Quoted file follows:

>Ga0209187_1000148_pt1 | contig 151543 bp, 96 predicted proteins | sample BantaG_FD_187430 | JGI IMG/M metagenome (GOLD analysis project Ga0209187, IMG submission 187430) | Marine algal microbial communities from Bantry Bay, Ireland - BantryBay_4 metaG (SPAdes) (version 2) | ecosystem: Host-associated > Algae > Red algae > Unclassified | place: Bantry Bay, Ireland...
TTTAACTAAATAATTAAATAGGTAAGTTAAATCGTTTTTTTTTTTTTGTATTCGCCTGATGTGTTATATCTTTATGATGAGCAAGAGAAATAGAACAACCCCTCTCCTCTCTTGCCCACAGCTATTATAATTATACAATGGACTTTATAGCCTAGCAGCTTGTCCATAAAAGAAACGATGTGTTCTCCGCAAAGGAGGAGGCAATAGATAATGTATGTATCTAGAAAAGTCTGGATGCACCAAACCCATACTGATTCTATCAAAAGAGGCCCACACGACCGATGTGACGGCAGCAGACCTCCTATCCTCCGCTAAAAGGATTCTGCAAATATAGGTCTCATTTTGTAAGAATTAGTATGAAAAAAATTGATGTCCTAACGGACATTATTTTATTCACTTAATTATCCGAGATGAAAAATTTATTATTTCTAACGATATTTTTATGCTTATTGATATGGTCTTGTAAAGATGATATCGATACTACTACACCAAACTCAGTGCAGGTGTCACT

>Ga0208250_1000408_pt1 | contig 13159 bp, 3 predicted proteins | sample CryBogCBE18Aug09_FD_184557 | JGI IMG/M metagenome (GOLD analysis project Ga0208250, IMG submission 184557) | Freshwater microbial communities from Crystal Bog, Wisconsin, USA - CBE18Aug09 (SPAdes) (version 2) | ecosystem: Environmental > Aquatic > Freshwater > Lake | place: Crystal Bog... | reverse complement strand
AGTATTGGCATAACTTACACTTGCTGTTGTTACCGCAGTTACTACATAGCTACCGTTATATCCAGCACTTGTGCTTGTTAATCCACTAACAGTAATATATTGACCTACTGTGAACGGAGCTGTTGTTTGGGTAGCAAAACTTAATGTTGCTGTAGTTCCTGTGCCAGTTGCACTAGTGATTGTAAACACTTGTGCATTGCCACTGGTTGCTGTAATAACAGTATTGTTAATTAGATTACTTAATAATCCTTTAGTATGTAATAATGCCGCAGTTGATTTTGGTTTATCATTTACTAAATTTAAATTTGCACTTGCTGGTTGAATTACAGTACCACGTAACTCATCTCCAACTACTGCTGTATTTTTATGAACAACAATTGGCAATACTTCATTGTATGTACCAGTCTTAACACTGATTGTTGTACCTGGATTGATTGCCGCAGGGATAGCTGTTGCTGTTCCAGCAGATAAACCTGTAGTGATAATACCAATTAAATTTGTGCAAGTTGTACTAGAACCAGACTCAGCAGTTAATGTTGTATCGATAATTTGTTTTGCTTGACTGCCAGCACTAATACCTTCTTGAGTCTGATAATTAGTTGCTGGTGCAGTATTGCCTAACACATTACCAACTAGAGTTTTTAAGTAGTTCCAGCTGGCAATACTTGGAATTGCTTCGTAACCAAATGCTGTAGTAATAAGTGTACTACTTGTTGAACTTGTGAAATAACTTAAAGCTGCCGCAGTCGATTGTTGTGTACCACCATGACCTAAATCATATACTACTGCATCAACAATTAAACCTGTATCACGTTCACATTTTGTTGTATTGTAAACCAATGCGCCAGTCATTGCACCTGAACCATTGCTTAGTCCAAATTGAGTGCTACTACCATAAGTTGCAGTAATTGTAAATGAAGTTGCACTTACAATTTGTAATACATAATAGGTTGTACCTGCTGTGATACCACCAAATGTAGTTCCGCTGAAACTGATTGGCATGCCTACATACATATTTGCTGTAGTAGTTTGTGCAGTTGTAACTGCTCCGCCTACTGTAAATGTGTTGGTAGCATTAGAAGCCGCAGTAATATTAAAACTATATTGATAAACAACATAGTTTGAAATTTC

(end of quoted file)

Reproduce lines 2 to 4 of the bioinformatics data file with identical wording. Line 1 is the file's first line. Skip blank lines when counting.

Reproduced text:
TTTAACTAAATAATTAAATAGGTAAGTTAAATCGTTTTTTTTTTTTTGTATTCGCCTGATGTGTTATATCTTTATGATGAGCAAGAGAAATAGAACAACCCCTCTCCTCTCTTGCCCACAGCTATTATAATTATACAATGGACTTTATAGCCTAGCAGCTTGTCCATAAAAGAAACGATGTGTTCTCCGCAAAGGAGGAGGCAATAGATAATGTATGTATCTAGAAAAGTCTGGATGCACCAAACCCATACTGATTCTATCAAAAGAGGCCCACACGACCGATGTGACGGCAGCAGACCTCCTATCCTCCGCTAAAAGGATTCTGCAAATATAGGTCTCATTTTGTAAGAATTAGTATGAAAAAAATTGATGTCCTAACGGACATTATTTTATTCACTTAATTATCCGAGATGAAAAATTTATTATTTCTAACGATATTTTTATGCTTATTGATATGGTCTTGTAAAGATGATATCGATACTACTACACCAAACTCAGTGCAGGTGTCACT

>Ga0208250_1000408_pt1 | contig 13159 bp, 3 predicted proteins | sample CryBogCBE18Aug09_FD_184557 | JGI IMG/M metagenome (GOLD analysis project Ga0208250, IMG submission 184557) | Freshwater microbial communities from Crystal Bog, Wisconsin, USA - CBE18Aug09 (SPAdes) (version 2) | ecosystem: Environmental > Aquatic > Freshwater > Lake | place: Crystal Bog... | reverse complement strand
AGTATTGGCATAACTTACACTTGCTGTTGTTACCGCAGTTACTACATAGCTACCGTTATATCCAGCACTTGTGCTTGTTAATCCACTAACAGTAATATATTGACCTACTGTGAACGGAGCTGTTGTTTGGGTAGCAAAACTTAATGTTGCTGTAGTTCCTGTGCCAGTTGCACTAGTGATTGTAAACACTTGTGCATTGCCACTGGTTGCTGTAATAACAGTATTGTTAATTAGATTACTTAATAATCCTTTAGTATGTAATAATGCCGCAGTTGATTTTGGTTTATCATTTACTAAATTTAAATTTGCACTTGCTGGTTGAATTACAGTACCACGTAACTCATCTCCAACTACTGCTGTATTTTTATGAACAACAATTGGCAATACTTCATTGTATGTACCAGTCTTAACACTGATTGTTGTACCTGGATTGATTGCCGCAGGGATAGCTGTTGCTGTTCCAGCAGATAAACCTGTAGTGATAATACCAATTAAATTTGTGCAAGTTGTACTAGAACCAGACTCAGCAGTTAATGTTGTATCGATAATTTGTTTTGCTTGACTGCCAGCACTAATACCTTCTTGAGTCTGATAATTAGTTGCTGGTGCAGTATTGCCTAACACATTACCAACTAGAGTTTTTAAGTAGTTCCAGCTGGCAATACTTGGAATTGCTTCGTAACCAAATGCTGTAGTAATAAGTGTACTACTTGTTGAACTTGTGAAATAACTTAAAGCTGCCGCAGTCGATTGTTGTGTACCACCATGACCTAAATCATATACTACTGCATCAACAATTAAACCTGTATCACGTTCACATTTTGTTGTATTGTAAACCAATGCGCCAGTCATTGCACCTGAACCATTGCTTAGTCCAAATTGAGTGCTACTACCATAAGTTGCAGTAATTGTAAATGAAGTTGCACTTACAATTTGTAATACATAATAGGTTGTACCTGCTGTGATACCACCAAATGTAGTTCCGCTGAAACTGATTGGCATGCCTACATACATATTTGCTGTAGTAGTTTGTGCAGTTGTAACTGCTCCGCCTACTGTAAATGTGTTGGTAGCATTAGAAGCCGCAGTAATATTAAAACTATATTGATAAACAACATAGTTTGAAATTTC